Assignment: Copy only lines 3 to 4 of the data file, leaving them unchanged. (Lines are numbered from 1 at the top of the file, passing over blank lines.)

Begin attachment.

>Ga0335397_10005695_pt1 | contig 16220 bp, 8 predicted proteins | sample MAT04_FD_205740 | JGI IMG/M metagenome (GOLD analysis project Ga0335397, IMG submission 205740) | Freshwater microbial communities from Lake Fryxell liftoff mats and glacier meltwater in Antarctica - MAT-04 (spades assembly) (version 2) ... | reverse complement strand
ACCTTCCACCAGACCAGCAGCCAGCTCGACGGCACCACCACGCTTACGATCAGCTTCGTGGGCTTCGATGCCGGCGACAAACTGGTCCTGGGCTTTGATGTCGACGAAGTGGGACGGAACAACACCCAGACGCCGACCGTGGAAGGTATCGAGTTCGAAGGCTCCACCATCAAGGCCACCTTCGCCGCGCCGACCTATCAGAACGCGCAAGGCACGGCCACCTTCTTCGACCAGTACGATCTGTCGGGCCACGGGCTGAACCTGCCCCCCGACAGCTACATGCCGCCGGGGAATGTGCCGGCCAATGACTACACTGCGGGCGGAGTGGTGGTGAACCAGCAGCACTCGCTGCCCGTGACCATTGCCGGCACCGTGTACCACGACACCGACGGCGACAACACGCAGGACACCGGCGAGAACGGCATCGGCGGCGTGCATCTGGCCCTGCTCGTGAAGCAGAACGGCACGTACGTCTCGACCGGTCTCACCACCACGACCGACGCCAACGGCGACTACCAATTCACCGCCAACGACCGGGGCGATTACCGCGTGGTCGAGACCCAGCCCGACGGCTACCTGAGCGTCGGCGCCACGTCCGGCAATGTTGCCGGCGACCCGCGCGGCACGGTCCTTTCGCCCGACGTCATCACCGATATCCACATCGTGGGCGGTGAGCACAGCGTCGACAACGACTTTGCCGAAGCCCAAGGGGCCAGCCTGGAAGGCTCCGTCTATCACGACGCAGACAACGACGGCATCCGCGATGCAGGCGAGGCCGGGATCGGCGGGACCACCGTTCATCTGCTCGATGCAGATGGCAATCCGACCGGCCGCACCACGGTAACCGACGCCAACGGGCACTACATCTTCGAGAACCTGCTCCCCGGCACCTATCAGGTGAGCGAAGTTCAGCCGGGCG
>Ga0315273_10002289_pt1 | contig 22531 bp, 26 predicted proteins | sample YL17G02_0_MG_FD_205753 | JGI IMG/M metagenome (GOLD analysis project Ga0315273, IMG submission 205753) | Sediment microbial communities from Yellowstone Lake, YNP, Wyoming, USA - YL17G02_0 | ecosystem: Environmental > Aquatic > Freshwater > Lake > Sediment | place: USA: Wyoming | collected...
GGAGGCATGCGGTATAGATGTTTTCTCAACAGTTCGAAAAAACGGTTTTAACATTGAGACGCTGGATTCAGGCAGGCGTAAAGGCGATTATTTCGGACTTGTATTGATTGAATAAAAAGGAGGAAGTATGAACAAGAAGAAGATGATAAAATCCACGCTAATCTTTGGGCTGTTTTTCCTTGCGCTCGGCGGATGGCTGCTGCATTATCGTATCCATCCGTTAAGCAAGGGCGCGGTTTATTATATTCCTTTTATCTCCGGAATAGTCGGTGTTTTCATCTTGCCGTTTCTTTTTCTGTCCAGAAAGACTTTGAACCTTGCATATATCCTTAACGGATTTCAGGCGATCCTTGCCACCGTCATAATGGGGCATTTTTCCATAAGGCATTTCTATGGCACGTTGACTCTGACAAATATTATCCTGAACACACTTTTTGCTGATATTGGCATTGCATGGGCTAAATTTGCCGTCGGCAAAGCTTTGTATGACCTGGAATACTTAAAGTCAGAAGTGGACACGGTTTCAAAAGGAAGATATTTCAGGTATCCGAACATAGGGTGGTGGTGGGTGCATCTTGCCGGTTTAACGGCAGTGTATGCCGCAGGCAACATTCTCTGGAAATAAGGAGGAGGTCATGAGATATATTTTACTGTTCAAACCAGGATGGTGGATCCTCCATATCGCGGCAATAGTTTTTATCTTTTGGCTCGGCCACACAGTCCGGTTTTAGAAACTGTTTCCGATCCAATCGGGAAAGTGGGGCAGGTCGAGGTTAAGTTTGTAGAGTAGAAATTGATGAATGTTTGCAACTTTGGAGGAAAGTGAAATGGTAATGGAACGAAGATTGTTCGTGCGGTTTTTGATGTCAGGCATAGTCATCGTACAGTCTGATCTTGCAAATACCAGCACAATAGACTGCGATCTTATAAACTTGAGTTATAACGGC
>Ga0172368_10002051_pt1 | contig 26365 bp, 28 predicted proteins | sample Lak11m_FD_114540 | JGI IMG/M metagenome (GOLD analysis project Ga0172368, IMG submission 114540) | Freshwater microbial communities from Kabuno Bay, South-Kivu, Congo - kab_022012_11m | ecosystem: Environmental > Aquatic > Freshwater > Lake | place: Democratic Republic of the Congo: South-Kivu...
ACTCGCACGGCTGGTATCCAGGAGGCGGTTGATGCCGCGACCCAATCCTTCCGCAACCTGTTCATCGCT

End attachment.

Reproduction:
>Ga0315273_10002289_pt1 | contig 22531 bp, 26 predicted proteins | sample YL17G02_0_MG_FD_205753 | JGI IMG/M metagenome (GOLD analysis project Ga0315273, IMG submission 205753) | Sediment microbial communities from Yellowstone Lake, YNP, Wyoming, USA - YL17G02_0 | ecosystem: Environmental > Aquatic > Freshwater > Lake > Sediment | place: USA: Wyoming | collected...
GGAGGCATGCGGTATAGATGTTTTCTCAACAGTTCGAAAAAACGGTTTTAACATTGAGACGCTGGATTCAGGCAGGCGTAAAGGCGATTATTTCGGACTTGTATTGATTGAATAAAAAGGAGGAAGTATGAACAAGAAGAAGATGATAAAATCCACGCTAATCTTTGGGCTGTTTTTCCTTGCGCTCGGCGGATGGCTGCTGCATTATCGTATCCATCCGTTAAGCAAGGGCGCGGTTTATTATATTCCTTTTATCTCCGGAATAGTCGGTGTTTTCATCTTGCCGTTTCTTTTTCTGTCCAGAAAGACTTTGAACCTTGCATATATCCTTAACGGATTTCAGGCGATCCTTGCCACCGTCATAATGGGGCATTTTTCCATAAGGCATTTCTATGGCACGTTGACTCTGACAAATATTATCCTGAACACACTTTTTGCTGATATTGGCATTGCATGGGCTAAATTTGCCGTCGGCAAAGCTTTGTATGACCTGGAATACTTAAAGTCAGAAGTGGACACGGTTTCAAAAGGAAGATATTTCAGGTATCCGAACATAGGGTGGTGGTGGGTGCATCTTGCCGGTTTAACGGCAGTGTATGCCGCAGGCAACATTCTCTGGAAATAAGGAGGAGGTCATGAGATATATTTTACTGTTCAAACCAGGATGGTGGATCCTCCATATCGCGGCAATAGTTTTTATCTTTTGGCTCGGCCACACAGTCCGGTTTTAGAAACTGTTTCCGATCCAATCGGGAAAGTGGGGCAGGTCGAGGTTAAGTTTGTAGAGTAGAAATTGATGAATGTTTGCAACTTTGGAGGAAAGTGAAATGGTAATGGAACGAAGATTGTTCGTGCGGTTTTTGATGTCAGGCATAGTCATCGTACAGTCTGATCTTGCAAATACCAGCACAATAGACTGCGATCTTATAAACTTGAGTTATAACGGC